Consumers Sue Over Limited Car Recalls

The Center for Auto Safety is the nation’s premier independent, member driven, non-profit consumer advocacy organization dedicated to improving vehicle safety, quality, and fuel economy on behalf of all drivers, passengers, and pedestrians.


By Christopher Jensen, Plain Dealer Auto Editor

Thursday, March 11, 2004

Two consumer groups sued the National Highway Traffic Safety Administration Wednesday, claiming the public is endangered while automakers save money because the federal agency allows \"regional\" recalls of defective vehicles. In a regional recall an automaker is allowed to limit repairs to the region in which a problem is most likely to occur instead of repairing all vehicles nationwide.

Some automakers argue regional recalls are a good way to handle problems that occur due to special conditions such as corrosion or extreme temperatures. It keeps consumers from being inconvenienced, they contend.

But consumer advocates argue that the policy is dangerous because society is so mobile. \"Cars should be recalled and fixed wherever they are,\" said Clarence Ditlow, the executive director of the Center for Auto Safety in Washington, D.C.

The suit filed in the U.S. District Court in Washington, D.C., was brought by Ditlow’s group and Public Citizen, both of which were founded by Ralph Nader. Public Citizen is headed by Joan Claybrook, who was in charge of NHTSA from 1977 to 1981.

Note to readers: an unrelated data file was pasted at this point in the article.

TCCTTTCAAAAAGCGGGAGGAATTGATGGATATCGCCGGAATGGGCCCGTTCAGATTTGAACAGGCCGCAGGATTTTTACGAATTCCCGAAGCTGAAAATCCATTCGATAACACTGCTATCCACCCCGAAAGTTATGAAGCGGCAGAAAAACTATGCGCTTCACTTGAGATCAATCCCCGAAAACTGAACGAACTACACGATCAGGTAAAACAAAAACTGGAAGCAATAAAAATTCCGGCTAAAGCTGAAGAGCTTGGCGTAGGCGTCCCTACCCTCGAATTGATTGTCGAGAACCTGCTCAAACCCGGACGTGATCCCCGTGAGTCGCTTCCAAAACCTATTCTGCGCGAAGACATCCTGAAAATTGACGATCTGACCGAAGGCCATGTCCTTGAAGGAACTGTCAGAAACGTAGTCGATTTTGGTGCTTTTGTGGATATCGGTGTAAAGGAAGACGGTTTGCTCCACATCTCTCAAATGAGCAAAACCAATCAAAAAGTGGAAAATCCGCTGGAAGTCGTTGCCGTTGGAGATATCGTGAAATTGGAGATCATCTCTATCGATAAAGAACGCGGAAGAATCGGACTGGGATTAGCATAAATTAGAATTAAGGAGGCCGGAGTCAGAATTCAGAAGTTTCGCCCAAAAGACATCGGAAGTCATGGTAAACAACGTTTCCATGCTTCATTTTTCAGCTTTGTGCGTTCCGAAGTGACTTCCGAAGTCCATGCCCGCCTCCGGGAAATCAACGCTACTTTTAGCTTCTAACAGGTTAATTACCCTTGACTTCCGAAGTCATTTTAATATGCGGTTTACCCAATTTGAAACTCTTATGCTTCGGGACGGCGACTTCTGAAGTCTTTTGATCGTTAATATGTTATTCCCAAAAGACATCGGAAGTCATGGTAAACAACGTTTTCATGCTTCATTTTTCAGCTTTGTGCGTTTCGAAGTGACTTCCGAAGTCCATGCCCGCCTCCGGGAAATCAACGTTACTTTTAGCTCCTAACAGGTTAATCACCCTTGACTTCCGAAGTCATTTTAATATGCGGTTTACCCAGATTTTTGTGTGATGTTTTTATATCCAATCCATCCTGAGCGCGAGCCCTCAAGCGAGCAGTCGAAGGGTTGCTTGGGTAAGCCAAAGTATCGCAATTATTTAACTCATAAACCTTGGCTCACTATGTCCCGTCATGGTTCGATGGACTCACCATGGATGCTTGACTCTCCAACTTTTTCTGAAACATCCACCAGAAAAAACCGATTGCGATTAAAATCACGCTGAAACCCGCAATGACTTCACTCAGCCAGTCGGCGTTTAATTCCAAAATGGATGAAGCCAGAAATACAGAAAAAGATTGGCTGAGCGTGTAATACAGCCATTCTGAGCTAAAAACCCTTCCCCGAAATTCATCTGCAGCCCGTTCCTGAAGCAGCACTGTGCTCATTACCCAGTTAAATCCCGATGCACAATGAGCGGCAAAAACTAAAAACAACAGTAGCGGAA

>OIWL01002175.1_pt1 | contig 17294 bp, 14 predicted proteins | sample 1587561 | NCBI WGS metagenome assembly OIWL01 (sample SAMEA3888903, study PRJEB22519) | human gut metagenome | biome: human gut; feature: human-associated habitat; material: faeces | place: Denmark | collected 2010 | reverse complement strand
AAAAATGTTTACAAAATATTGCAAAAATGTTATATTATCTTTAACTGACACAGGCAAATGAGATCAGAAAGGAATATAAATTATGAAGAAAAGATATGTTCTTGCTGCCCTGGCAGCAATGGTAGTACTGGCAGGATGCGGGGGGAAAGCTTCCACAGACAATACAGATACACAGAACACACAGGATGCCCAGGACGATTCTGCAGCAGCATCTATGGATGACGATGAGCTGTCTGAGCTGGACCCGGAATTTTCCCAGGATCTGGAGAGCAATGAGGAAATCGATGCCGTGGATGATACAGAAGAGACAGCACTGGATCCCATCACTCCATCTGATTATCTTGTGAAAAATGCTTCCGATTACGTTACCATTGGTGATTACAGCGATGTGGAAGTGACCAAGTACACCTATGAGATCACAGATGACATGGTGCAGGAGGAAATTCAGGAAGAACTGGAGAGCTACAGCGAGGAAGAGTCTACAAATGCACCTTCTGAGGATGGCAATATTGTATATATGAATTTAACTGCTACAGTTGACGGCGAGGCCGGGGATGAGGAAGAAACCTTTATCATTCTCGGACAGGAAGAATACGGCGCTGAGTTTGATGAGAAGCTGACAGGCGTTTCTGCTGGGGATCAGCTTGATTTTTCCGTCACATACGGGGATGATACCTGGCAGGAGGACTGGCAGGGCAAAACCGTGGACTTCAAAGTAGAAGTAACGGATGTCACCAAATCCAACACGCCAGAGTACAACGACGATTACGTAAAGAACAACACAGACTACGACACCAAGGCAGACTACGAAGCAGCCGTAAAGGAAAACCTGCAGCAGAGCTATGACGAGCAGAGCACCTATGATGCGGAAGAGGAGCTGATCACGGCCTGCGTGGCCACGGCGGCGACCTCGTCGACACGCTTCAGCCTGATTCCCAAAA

The suit asks that the court order the agency to stop allowing regional recalls. NHTSA spokesman Tim Hurd had no comment.

Since 1993 the federal agency has increasingly allowed automakers to use regional recalls, according to a June 2002 Plain Dealer examination of the matter. At that time the Ford Motor Co. was the regional-recall champion, with 18 recalls, compared with four for DaimlerChrysler, six for General Motors Corp. and two for Toyota.

In that story, NHTSA associate administrator Kenneth N. Weinstein defended the policy. \"We are not in the business . . . of making manufacturers replace things that don’t need replacing,\" he said.

In the 2002 story, Weinstein said there are safeguards to make sure consumers are protected and get the necessary repairs, but Ditlow and Claybrook argued then that they were flawed.

The 2002 story also noted that the agency’s own Web site included complaints from consumers who couldn’t get gas leaks repaired on their 1995 Ford Windstars because they did not live in the region where Ford was conducting a recall.

In December 2003, The New York Times also examined the issue of regional recalls.